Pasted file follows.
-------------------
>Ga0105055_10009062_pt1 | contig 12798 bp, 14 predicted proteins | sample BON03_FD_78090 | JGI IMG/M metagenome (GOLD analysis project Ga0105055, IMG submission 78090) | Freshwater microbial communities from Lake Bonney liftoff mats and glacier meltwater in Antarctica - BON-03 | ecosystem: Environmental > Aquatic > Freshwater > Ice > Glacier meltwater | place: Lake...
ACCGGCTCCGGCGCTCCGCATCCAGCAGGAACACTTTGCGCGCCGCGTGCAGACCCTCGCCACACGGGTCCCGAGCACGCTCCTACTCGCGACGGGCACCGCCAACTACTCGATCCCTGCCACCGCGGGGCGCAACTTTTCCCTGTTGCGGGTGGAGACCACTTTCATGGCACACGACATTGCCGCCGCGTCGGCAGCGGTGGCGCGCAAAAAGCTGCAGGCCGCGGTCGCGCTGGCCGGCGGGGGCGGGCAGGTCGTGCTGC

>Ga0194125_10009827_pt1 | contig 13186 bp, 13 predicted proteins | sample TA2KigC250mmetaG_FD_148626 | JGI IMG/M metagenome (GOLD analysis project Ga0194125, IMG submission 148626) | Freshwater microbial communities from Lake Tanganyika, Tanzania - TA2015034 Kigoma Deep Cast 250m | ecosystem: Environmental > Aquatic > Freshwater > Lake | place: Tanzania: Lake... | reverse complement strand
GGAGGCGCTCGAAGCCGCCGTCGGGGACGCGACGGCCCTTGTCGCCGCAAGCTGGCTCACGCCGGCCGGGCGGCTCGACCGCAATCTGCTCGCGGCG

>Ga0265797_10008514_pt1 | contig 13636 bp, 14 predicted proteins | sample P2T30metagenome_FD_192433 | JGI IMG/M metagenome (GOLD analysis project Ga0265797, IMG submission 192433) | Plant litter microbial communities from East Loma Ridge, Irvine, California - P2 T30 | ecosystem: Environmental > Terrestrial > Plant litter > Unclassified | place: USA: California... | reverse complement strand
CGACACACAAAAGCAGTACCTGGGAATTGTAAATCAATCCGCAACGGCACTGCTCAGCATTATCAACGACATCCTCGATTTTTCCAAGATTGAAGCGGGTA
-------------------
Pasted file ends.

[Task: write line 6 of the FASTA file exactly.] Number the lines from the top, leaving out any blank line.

CGACACACAAAAGCAGTACCTGGGAATTGTAAATCAATCCGCAACGGCACTGCTCAGCATTATCAACGACATCCTCGATTTTTCCAAGATTGAAGCGGGTA